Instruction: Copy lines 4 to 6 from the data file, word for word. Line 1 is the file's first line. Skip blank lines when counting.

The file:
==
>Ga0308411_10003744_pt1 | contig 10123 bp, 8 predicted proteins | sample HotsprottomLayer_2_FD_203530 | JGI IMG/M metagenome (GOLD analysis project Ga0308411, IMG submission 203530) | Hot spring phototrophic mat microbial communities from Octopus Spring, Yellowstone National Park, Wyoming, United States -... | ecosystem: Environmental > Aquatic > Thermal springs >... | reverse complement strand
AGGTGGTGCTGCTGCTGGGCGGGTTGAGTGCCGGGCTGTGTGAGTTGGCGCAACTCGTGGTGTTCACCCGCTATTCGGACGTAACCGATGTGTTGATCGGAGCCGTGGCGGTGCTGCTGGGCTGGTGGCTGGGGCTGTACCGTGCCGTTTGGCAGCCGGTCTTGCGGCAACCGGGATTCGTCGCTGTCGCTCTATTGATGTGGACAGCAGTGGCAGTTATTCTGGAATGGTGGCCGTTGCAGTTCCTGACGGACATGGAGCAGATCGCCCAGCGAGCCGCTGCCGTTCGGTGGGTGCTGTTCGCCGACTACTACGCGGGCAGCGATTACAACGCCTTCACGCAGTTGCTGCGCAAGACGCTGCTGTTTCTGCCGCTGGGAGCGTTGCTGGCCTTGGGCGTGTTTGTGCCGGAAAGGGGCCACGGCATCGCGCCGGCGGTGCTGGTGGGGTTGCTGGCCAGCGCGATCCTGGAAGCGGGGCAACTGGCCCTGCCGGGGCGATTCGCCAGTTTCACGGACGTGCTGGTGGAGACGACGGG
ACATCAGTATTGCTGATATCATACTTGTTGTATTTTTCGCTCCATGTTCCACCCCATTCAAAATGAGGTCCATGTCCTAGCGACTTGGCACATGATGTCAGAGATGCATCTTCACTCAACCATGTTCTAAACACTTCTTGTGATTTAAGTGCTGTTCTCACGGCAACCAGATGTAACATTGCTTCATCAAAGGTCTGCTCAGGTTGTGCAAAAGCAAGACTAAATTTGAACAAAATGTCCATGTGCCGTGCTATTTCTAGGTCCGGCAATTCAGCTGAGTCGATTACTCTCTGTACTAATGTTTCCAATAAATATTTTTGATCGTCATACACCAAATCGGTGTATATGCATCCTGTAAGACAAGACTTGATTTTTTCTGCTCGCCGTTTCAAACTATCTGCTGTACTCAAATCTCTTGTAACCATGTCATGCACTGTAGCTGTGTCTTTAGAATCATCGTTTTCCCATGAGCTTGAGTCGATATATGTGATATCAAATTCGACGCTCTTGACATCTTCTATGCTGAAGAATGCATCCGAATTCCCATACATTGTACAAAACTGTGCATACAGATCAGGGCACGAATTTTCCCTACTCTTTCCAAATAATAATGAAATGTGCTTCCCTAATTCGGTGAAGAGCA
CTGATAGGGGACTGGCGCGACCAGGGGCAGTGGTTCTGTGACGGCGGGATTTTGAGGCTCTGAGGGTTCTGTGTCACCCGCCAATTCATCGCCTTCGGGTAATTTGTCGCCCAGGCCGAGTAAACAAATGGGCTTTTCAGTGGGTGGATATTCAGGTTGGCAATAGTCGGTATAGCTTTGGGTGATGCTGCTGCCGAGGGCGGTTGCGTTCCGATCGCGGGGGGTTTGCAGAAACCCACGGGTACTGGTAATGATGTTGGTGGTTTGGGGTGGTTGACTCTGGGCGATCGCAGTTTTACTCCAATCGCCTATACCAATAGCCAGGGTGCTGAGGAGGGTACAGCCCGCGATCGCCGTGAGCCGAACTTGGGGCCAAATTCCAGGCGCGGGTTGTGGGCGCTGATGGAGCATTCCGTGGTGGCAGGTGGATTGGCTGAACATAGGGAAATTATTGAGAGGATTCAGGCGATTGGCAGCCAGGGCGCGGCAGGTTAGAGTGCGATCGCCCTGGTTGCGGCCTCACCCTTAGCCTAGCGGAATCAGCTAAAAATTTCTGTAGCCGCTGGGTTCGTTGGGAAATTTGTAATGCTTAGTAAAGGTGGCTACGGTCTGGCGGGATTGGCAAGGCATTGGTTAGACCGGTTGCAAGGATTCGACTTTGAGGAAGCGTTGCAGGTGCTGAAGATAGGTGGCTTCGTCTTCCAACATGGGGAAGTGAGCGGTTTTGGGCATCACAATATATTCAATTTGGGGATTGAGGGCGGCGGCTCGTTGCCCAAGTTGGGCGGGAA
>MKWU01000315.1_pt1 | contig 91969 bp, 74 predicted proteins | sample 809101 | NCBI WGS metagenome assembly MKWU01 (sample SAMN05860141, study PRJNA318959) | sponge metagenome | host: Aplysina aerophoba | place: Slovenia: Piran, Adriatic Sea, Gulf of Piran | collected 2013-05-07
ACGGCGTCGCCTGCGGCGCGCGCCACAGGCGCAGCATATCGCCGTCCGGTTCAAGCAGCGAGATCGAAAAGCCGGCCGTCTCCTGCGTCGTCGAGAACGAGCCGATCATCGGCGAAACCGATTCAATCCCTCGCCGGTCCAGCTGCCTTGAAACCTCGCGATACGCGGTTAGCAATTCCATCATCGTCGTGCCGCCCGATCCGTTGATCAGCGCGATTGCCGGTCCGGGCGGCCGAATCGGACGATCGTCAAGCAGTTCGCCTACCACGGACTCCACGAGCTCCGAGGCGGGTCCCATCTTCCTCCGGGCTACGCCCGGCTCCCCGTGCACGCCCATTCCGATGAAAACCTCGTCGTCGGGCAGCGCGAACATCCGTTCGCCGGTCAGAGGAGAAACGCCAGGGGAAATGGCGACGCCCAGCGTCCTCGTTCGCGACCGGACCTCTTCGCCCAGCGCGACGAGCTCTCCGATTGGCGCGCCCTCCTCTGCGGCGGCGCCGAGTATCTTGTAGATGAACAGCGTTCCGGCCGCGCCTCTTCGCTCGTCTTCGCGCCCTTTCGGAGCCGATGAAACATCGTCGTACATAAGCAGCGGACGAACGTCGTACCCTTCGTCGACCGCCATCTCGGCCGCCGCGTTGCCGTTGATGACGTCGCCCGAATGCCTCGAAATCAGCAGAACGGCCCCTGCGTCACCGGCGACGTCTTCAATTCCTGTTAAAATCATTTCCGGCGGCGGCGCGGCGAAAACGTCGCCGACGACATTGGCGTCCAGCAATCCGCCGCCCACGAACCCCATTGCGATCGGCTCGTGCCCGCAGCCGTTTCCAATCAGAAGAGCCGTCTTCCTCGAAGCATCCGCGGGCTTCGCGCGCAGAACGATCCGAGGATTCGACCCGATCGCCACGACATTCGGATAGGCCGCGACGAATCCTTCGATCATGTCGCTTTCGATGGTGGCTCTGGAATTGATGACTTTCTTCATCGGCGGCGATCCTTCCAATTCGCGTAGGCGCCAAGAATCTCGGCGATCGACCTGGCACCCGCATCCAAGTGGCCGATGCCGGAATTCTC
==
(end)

CTGATAGGGGACTGGCGCGACCAGGGGCAGTGGTTCTGTGACGGCGGGATTTTGAGGCTCTGAGGGTTCTGTGTCACCCGCCAATTCATCGCCTTCGGGTAATTTGTCGCCCAGGCCGAGTAAACAAATGGGCTTTTCAGTGGGTGGATATTCAGGTTGGCAATAGTCGGTATAGCTTTGGGTGATGCTGCTGCCGAGGGCGGTTGCGTTCCGATCGCGGGGGGTTTGCAGAAACCCACGGGTACTGGTAATGATGTTGGTGGTTTGGGGTGGTTGACTCTGGGCGATCGCAGTTTTACTCCAATCGCCTATACCAATAGCCAGGGTGCTGAGGAGGGTACAGCCCGCGATCGCCGTGAGCCGAACTTGGGGCCAAATTCCAGGCGCGGGTTGTGGGCGCTGATGGAGCATTCCGTGGTGGCAGGTGGATTGGCTGAACATAGGGAAATTATTGAGAGGATTCAGGCGATTGGCAGCCAGGGCGCGGCAGGTTAGAGTGCGATCGCCCTGGTTGCGGCCTCACCCTTAGCCTAGCGGAATCAGCTAAAAATTTCTGTAGCCGCTGGGTTCGTTGGGAAATTTGTAATGCTTAGTAAAGGTGGCTACGGTCTGGCGGGATTGGCAAGGCATTGGTTAGACCGGTTGCAAGGATTCGACTTTGAGGAAGCGTTGCAGGTGCTGAAGATAGGTGGCTTCGTCTTCCAACATGGGGAAGTGAGCGGTTTTGGGCATCACAATATATTCAATTTGGGGATTGAGGGCGGCGGCTCGTTGCCCAAGTTGGGCGGGAA
>MKWU01000315.1_pt1 | contig 91969 bp, 74 predicted proteins | sample 809101 | NCBI WGS metagenome assembly MKWU01 (sample SAMN05860141, study PRJNA318959) | sponge metagenome | host: Aplysina aerophoba | place: Slovenia: Piran, Adriatic Sea, Gulf of Piran | collected 2013-05-07
ACGGCGTCGCCTGCGGCGCGCGCCACAGGCGCAGCATATCGCCGTCCGGTTCAAGCAGCGAGATCGAAAAGCCGGCCGTCTCCTGCGTCGTCGAGAACGAGCCGATCATCGGCGAAACCGATTCAATCCCTCGCCGGTCCAGCTGCCTTGAAACCTCGCGATACGCGGTTAGCAATTCCATCATCGTCGTGCCGCCCGATCCGTTGATCAGCGCGATTGCCGGTCCGGGCGGCCGAATCGGACGATCGTCAAGCAGTTCGCCTACCACGGACTCCACGAGCTCCGAGGCGGGTCCCATCTTCCTCCGGGCTACGCCCGGCTCCCCGTGCACGCCCATTCCGATGAAAACCTCGTCGTCGGGCAGCGCGAACATCCGTTCGCCGGTCAGAGGAGAAACGCCAGGGGAAATGGCGACGCCCAGCGTCCTCGTTCGCGACCGGACCTCTTCGCCCAGCGCGACGAGCTCTCCGATTGGCGCGCCCTCCTCTGCGGCGGCGCCGAGTATCTTGTAGATGAACAGCGTTCCGGCCGCGCCTCTTCGCTCGTCTTCGCGCCCTTTCGGAGCCGATGAAACATCGTCGTACATAAGCAGCGGACGAACGTCGTACCCTTCGTCGACCGCCATCTCGGCCGCCGCGTTGCCGTTGATGACGTCGCCCGAATGCCTCGAAATCAGCAGAACGGCCCCTGCGTCACCGGCGACGTCTTCAATTCCTGTTAAAATCATTTCCGGCGGCGGCGCGGCGAAAACGTCGCCGACGACATTGGCGTCCAGCAATCCGCCGCCCACGAACCCCATTGCGATCGGCTCGTGCCCGCAGCCGTTTCCAATCAGAAGAGCCGTCTTCCTCGAAGCATCCGCGGGCTTCGCGCGCAGAACGATCCGAGGATTCGACCCGATCGCCACGACATTCGGATAGGCCGCGACGAATCCTTCGATCATGTCGCTTTCGATGGTGGCTCTGGAATTGATGACTTTCTTCATCGGCGGCGATCCTTCCAATTCGCGTAGGCGCCAAGAATCTCGGCGATCGACCTGGCACCCGCATCCAAGTGGCCGATGCCGGAATTCTC